We support responsible locals, projects and companies that are producing low-carbon impact produce and that have a positive impact on the community. Travel with us and you might visit organic farmer Don Carlos and his family-run restaurant in el Carmen de Viboral while on another trip you could be drinking coffee from Cafe Urbania - a social enterprise that supports displaced families and has a strong commitment to protecting native forests. Or you might just get the chance to eat at one of our favorite restaurants - Crepes and Waffles - a certified B Corporation that employs women head’s of households and supports farmers in Colombia.
Source - myemissions.green/food-carbon-footprint-calculator/
Final base year numbers
We have calculated that our 2019 emissions were:
Scope 1 (gas usage in offices) - 0.22 tonnes of CO2e
Scope 2 (electricity use in offices) - 1.17 tonnes of CO2e
Scope 3 (emissions from trips) - 147 tonnes of CO2e (including international flights)
Step 4: Set our goals
As part of our climate plan, we want to reduce per-person emissions over the coming years. This will, of course, rely on our local partners. While we hold out hope that airlines will become more carbon-friendly through biofuels, we will continue to develop itineraries with fewer flights and shorter haul journeys.
Step 5: Offset what we can't reduce
In the meantime, we are committed to offsetting our remaining emissions by donating to a certified company that works with carbon credits upon verification from a third party.
Luckily, we began with a mission to offset all our carbon emissions from the international flights you took to visit us, leaving the GHG emissions related to your trips in Colombia, Ecuador or Peru and, of course, our scope 1 and 2 emissions.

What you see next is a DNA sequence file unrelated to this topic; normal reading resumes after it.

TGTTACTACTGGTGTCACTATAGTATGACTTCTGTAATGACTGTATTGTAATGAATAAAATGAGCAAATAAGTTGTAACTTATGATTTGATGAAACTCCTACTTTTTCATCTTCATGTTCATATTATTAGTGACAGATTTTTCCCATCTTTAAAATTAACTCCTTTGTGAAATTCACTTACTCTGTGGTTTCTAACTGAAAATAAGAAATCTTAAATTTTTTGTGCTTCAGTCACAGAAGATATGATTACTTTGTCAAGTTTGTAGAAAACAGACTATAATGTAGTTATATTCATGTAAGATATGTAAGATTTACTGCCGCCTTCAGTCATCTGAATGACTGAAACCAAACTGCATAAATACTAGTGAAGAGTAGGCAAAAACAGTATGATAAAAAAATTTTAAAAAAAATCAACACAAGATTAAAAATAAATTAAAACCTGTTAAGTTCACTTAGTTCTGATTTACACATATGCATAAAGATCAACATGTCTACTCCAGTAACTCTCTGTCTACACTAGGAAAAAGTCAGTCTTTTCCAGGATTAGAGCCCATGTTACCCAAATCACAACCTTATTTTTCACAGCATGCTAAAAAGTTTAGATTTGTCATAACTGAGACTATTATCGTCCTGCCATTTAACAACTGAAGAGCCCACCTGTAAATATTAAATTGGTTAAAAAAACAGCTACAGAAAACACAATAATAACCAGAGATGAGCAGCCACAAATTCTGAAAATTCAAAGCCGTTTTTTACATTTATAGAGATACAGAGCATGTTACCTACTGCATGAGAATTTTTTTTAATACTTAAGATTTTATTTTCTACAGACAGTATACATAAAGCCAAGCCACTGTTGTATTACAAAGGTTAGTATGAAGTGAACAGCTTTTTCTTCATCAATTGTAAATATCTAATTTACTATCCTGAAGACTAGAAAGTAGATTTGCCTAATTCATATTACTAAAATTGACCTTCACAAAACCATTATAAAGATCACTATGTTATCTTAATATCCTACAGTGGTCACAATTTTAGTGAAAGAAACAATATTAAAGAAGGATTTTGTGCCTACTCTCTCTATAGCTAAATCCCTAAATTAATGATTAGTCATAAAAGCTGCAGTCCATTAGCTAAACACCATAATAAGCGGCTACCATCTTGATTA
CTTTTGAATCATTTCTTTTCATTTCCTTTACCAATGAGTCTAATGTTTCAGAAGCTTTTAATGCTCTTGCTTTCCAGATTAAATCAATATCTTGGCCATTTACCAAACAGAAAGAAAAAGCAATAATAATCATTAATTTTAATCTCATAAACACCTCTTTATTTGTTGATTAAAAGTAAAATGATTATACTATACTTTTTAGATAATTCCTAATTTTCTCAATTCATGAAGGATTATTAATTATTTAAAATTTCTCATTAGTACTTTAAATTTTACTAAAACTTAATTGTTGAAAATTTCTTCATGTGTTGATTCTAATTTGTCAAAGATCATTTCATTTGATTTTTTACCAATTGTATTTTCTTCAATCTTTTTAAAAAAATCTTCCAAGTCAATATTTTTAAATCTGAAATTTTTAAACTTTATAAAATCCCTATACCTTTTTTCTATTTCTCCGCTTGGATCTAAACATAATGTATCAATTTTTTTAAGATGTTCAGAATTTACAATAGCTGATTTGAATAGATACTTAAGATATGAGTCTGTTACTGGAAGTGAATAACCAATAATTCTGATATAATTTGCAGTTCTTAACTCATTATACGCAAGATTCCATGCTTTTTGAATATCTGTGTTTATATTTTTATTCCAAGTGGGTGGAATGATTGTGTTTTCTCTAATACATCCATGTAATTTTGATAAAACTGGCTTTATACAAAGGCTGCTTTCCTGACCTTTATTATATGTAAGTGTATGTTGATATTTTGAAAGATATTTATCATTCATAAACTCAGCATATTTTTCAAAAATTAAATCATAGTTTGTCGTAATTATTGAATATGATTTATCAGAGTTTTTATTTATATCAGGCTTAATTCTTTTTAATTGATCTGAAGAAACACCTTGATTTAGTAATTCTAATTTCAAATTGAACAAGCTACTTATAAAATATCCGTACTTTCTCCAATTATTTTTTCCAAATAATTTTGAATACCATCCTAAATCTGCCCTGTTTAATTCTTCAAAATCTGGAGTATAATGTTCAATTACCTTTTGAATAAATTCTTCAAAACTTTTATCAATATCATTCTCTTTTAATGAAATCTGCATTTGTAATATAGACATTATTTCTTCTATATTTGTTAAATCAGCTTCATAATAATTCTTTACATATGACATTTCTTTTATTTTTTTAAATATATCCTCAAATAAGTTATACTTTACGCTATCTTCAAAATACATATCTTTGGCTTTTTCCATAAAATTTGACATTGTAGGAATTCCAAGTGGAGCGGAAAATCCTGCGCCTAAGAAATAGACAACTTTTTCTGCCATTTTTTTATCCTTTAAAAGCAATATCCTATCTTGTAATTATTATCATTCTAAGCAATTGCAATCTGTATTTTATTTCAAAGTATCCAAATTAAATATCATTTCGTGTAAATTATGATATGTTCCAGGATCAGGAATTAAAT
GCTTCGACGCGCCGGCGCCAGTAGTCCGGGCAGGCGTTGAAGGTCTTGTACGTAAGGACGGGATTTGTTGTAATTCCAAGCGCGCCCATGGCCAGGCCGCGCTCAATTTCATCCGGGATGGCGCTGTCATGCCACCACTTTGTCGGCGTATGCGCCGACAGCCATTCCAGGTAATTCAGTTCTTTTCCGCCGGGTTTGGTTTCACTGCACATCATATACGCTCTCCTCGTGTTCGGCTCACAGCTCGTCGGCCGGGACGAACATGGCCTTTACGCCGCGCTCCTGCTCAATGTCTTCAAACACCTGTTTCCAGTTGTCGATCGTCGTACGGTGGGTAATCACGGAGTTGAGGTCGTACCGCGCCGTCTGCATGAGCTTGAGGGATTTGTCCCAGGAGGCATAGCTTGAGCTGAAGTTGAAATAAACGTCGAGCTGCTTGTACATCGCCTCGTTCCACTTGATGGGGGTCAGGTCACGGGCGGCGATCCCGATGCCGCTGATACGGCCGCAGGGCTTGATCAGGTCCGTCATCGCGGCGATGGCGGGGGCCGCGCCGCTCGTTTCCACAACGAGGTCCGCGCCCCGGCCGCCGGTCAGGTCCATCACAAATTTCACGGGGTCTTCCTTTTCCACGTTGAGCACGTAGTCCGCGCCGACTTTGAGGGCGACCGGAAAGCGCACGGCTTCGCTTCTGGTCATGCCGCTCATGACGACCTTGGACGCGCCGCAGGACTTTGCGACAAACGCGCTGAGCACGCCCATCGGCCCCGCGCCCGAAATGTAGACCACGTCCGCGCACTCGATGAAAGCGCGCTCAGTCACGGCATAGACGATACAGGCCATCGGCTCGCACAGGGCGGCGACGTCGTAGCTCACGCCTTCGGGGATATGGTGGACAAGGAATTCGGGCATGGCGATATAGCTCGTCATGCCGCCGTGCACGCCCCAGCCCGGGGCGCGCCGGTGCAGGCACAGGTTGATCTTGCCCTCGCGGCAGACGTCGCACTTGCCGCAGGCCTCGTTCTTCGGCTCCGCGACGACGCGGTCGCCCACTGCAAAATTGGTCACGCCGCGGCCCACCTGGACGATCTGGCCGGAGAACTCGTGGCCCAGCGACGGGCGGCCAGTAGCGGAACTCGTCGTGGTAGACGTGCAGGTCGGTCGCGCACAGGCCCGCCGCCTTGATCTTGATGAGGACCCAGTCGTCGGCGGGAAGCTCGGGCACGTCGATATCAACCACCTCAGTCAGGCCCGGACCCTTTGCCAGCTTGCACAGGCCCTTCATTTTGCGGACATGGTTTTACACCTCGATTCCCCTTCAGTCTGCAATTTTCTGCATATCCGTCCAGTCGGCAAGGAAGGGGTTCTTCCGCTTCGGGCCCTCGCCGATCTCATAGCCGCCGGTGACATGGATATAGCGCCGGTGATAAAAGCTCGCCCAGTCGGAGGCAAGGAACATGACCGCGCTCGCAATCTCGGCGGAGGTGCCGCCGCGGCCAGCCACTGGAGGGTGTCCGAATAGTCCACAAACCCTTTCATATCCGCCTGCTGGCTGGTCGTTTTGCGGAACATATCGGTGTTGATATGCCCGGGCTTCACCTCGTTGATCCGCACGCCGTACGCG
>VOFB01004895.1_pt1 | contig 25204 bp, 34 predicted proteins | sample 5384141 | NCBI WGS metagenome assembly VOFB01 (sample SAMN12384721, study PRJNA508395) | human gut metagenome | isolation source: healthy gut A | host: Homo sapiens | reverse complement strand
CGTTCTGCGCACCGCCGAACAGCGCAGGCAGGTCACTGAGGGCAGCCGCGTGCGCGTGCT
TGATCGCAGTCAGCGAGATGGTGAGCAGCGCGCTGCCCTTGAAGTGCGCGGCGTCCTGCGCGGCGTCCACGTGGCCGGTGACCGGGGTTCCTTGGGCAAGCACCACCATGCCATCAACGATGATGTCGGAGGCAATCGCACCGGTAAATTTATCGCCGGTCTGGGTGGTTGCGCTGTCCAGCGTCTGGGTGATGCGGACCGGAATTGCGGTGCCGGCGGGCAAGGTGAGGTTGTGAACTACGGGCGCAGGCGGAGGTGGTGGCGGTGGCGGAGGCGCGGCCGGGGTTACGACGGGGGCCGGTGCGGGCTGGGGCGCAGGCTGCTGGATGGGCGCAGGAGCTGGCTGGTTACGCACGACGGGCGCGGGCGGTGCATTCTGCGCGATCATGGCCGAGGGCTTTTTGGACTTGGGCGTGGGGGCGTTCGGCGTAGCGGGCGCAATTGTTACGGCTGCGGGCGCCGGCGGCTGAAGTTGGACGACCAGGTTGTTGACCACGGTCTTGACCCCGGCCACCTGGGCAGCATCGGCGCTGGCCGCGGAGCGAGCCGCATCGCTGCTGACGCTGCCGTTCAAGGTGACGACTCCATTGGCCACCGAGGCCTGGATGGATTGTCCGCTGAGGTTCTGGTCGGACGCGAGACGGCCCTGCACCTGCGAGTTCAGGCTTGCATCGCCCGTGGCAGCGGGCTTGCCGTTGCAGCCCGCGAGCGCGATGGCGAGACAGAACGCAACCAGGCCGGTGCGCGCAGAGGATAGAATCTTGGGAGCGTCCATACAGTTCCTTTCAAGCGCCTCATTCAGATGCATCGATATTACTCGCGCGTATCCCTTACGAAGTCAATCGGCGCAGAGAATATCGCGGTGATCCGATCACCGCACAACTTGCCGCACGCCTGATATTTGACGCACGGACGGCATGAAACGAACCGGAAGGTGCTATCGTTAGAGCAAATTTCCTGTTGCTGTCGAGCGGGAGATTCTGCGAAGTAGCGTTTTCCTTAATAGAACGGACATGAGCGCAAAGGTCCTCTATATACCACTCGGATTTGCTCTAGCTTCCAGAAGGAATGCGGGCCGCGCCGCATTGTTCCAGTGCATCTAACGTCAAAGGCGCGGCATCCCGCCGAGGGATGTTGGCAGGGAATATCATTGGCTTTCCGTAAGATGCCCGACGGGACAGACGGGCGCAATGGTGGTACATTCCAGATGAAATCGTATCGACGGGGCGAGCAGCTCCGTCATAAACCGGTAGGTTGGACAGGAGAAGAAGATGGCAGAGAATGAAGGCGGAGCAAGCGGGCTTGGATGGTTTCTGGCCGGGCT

1. We also maintain our original commitments from the day we began by:
- Eating zero beef across the itineraries
- Using zero single-use plastic
- Working with 95%-100% local providers
- Donating at least 4% of our annual profits to community projects
2. We are part of a number of initiatives including a monthly subscription to Ecologi whereby we top up our carbon offsetting with monthly donations to green projects on the behalf of every employee we have.
Of course, we will continue in the same way and look to improve in the future and welcome any comments or suggestions. Contact our sustainable development officer Mala Henriques - email@example.com.
Inspirational field trips around South America that will enhance your students’ learning, connect them to new cultures and engage them to pressing global issues.
BY KAGUMU STAFF
STUDENT TRAVEL | 5-MINUTE READ
From learning about sustainable development in Colombia’s City of Eternal Spring, Medellin, to exploring environmental conservation in the Galapagos; check out these intercultural trips tailored to a variety of study areas.
Anthropology & Archeology in Santa Marta, Colombia
Colombia boasts an eclectic mix of cultures with over 80 different indigenous cultures still inhabiting the jungles, mountain ranges and grassland plains. One of the most intriguing and culturally diverse areas is La Sierra Nevada de Santa Marta - the highest coastal mountain range in the world. This awe-inspiring region transports students back to the Pre-Hispanic times, giving them access to archaeological ruins dating back to 800AD. In the city of Santa Marta, students discover ancient artifacts in the world-class Gold Museum and thanks to Kagumu’s local partnerships, take part in a unique weaving workshop and spiritual cleansing with the native Arhuaco community. The more adventurous groups trek four days through the jungle, crossing rivers and climbing mountain passageways to discover Ciudad Perdida - The Lost City. Check out the example trip itinerary by clicking here.
Environmental Science in the Galapagos, Ecuador